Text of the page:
On the contrary, Robinson et al. (24) compared the effects of 8 wk of land-based versus APT on VJ, muscle strength, sprint velocity, and muscle soreness in healthy college-aged women, reporting significant improvements in VJ (greater than a 30% increase in VJ for both groups), isokinetic torque production, and sprint velocity in both groups.

Although there were no significant differences in the magnitude of improvements between the two modes of training, the level of reported muscle soreness was significantly higher in the women performing land-based plyometrics as compared with those exercising in the water (24). Thus, it appears that APT has the potential to provide similar improvements in skeletal muscle function and/or sport-related attributes as land-based plyometrics, but with less soreness.

However, the findings of Robinson et al. (24) should be interpreted with caution, as the authors did not compare the training groups with a separate control group that was not involved in plyometric activities. Thus, it is difficult to determine the possible impact that a learning effect may have had on their VJ data.

Despite the important findings of Robinson et al. (24), it is not known if APT can provide increases in VJ and/or muscular strength for athletes undergoing concurrent sport-specific training. Thus, the purpose of the present study was to examine the effects of combined APT and traditional preseason volleyball training on muscular strength and VJ in high school–aged female volleyball players as compared with a control group performing a combination of flexibility exercises and volleyball training (CON). We hypothesized that the addition of APT to traditional volleyball training would lead to greater enhancements in VJ and muscular strength of the legs as compared with the CON group.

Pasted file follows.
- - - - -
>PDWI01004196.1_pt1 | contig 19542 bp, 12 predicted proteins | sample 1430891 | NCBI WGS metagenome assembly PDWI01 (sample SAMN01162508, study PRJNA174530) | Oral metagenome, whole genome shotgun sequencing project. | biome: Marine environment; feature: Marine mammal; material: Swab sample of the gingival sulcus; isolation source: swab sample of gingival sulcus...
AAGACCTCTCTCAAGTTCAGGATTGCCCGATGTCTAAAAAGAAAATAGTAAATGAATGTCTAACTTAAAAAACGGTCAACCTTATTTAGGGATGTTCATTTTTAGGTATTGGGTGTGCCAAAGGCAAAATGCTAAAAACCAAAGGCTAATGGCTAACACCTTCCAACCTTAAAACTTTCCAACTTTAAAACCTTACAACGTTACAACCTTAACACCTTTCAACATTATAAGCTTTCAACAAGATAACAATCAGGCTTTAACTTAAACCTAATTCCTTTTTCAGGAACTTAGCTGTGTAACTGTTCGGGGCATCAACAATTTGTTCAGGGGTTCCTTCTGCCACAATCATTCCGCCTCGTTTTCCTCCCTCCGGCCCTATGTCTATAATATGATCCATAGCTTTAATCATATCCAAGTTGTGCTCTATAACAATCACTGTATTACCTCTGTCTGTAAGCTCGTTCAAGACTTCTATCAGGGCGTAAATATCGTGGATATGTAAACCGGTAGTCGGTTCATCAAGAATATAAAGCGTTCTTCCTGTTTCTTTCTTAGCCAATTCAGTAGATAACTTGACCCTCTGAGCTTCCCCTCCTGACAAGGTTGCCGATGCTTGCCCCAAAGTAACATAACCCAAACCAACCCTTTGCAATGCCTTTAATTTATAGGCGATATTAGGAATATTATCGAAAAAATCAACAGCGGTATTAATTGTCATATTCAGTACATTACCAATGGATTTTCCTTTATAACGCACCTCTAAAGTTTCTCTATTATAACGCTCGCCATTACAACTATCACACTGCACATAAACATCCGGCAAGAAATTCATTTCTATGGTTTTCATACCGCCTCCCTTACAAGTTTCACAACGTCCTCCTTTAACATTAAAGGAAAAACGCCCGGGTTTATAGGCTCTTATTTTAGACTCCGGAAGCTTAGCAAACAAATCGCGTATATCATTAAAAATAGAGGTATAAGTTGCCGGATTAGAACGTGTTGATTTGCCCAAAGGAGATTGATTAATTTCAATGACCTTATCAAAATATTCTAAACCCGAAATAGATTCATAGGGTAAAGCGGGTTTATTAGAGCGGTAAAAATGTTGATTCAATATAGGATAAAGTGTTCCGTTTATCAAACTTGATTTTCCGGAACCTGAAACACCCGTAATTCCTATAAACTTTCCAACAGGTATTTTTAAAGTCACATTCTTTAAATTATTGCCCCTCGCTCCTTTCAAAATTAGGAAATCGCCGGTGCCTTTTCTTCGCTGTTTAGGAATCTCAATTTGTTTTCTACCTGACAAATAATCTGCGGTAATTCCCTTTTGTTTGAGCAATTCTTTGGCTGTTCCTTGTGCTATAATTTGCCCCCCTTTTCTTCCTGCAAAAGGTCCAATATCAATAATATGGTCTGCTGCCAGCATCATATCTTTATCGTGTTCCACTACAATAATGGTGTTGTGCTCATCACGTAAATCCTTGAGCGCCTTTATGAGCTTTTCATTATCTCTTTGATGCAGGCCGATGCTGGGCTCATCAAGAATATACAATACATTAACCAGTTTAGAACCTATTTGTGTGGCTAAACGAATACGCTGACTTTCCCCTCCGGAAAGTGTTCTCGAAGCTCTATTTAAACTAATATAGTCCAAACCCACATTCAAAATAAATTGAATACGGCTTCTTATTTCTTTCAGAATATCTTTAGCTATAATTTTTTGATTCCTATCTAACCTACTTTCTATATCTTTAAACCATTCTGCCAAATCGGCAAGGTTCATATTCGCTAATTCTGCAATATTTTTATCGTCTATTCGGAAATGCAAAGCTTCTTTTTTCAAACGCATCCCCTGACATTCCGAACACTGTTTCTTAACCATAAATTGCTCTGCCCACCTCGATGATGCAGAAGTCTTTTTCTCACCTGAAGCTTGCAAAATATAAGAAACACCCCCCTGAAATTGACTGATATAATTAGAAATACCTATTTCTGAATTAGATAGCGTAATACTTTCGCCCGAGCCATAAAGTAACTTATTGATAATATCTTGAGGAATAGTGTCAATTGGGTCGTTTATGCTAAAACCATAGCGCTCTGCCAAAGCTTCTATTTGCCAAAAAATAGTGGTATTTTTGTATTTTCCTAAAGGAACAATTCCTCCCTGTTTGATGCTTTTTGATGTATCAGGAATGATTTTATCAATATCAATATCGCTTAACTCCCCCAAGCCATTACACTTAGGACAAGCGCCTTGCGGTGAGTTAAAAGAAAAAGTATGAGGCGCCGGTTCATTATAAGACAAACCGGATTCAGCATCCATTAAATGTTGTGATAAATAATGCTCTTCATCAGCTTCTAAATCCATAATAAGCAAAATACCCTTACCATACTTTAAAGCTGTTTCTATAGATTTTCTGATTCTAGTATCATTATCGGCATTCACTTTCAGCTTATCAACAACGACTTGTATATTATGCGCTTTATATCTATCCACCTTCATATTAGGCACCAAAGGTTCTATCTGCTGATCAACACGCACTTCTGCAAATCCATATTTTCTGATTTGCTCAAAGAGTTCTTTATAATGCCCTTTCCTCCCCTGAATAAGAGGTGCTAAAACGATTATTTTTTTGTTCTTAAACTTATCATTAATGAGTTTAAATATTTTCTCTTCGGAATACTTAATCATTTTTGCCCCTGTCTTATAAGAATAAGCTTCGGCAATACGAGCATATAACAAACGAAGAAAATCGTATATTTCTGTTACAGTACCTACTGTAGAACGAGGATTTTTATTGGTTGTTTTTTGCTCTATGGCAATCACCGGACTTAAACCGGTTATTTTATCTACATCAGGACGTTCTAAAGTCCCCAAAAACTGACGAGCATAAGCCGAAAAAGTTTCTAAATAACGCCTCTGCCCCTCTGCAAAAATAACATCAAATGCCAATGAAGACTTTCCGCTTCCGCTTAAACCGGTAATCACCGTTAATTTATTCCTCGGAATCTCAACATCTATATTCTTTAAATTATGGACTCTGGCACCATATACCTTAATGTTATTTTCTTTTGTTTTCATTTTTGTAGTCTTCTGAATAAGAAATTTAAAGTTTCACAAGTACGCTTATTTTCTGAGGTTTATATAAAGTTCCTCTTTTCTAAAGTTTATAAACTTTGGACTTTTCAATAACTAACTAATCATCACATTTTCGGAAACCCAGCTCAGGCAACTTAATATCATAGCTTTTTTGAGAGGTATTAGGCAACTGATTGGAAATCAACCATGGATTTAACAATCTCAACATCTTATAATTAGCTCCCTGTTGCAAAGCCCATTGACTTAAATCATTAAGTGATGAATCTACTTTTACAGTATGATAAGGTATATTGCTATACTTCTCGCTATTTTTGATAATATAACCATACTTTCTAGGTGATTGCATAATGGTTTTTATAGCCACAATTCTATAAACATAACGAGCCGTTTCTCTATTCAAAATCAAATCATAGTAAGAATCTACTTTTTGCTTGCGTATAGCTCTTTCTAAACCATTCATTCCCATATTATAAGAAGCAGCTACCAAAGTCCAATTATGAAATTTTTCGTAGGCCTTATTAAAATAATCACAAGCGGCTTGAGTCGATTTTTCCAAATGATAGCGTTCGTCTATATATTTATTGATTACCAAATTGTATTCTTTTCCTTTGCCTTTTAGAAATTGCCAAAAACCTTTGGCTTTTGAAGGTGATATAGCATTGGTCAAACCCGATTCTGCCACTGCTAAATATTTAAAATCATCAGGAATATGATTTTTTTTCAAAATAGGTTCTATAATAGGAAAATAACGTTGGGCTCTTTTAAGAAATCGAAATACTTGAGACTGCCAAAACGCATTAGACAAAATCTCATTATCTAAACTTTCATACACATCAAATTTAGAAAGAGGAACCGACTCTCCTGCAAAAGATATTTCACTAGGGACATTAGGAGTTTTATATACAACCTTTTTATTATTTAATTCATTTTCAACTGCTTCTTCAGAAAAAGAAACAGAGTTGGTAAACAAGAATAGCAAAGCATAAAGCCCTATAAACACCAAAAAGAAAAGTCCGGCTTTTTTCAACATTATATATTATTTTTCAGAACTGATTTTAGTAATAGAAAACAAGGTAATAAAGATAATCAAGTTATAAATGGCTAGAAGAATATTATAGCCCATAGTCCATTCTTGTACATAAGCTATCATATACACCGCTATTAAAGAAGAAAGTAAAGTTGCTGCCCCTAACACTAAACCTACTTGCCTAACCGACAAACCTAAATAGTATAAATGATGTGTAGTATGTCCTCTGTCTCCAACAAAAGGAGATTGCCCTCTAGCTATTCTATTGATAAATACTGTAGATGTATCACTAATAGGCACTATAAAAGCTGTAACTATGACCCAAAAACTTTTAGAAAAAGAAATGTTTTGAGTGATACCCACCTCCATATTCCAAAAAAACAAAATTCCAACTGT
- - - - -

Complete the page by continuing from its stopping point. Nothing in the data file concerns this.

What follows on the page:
Approach to the problem.

The present study was conducted to determine whether adding APT to traditional volleyball training leads to larger increases in VJ and muscular strength as compared with a combination of flexibility exercises and traditional volleyball training (CON). We decided not to utilize a land-based plyometric comparison group for three reasons: 1) numerous previous investigations have substantiated the effectiveness of land-based plyometrics for increasing VJ and muscular strength; 2) only two previous studies have examined the efficacy of APT, reporting opposing findings with regard to VJ; and 3) to minimize the effects of outside physical activity on our findings, we studied an intact volleyball team of 19 subjects that were about to undergo the same program of preseason volleyball training; thus, dividing the team into three smaller groups would have reduced our sample size and statistical power. We decided on a 6-wk APT period to allow for the completion of all aspects of the study without interfering with the beginning the competitive season, but still allowing sufficient time for potential training adaptations. Also, due to the time constraints of the length of preseason, we were required to utilize the same order of testing before and after the study for each subject and, because APT reduces the stretch reflex and eccentric loading but increases resistance to concentric actions, we chose to only examine concentric isokinetic peak torque as a measure of muscular strength.